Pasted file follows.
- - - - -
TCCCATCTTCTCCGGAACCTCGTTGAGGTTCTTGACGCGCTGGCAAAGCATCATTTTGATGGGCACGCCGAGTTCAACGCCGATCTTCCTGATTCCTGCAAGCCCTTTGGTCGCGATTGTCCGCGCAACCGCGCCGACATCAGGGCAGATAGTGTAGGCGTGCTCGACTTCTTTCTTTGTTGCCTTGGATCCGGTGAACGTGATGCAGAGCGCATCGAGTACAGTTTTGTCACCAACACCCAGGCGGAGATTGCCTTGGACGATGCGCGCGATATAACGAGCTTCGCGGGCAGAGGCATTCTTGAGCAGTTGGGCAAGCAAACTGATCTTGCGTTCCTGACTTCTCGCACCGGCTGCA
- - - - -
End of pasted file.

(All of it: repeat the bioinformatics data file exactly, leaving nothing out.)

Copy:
TCCCATCTTCTCCGGAACCTCGTTGAGGTTCTTGACGCGCTGGCAAAGCATCATTTTGATGGGCACGCCGAGTTCAACGCCGATCTTCCTGATTCCTGCAAGCCCTTTGGTCGCGATTGTCCGCGCAACCGCGCCGACATCAGGGCAGATAGTGTAGGCGTGCTCGACTTCTTTCTTTGTTGCCTTGGATCCGGTGAACGTGATGCAGAGCGCATCGAGTACAGTTTTGTCACCAACACCCAGGCGGAGATTGCCTTGGACGATGCGCGCGATATAACGAGCTTCGCGGGCAGAGGCATTCTTGAGCAGTTGGGCAAGCAAACTGATCTTGCGTTCCTGACTTCTCGCACCGGCTGCA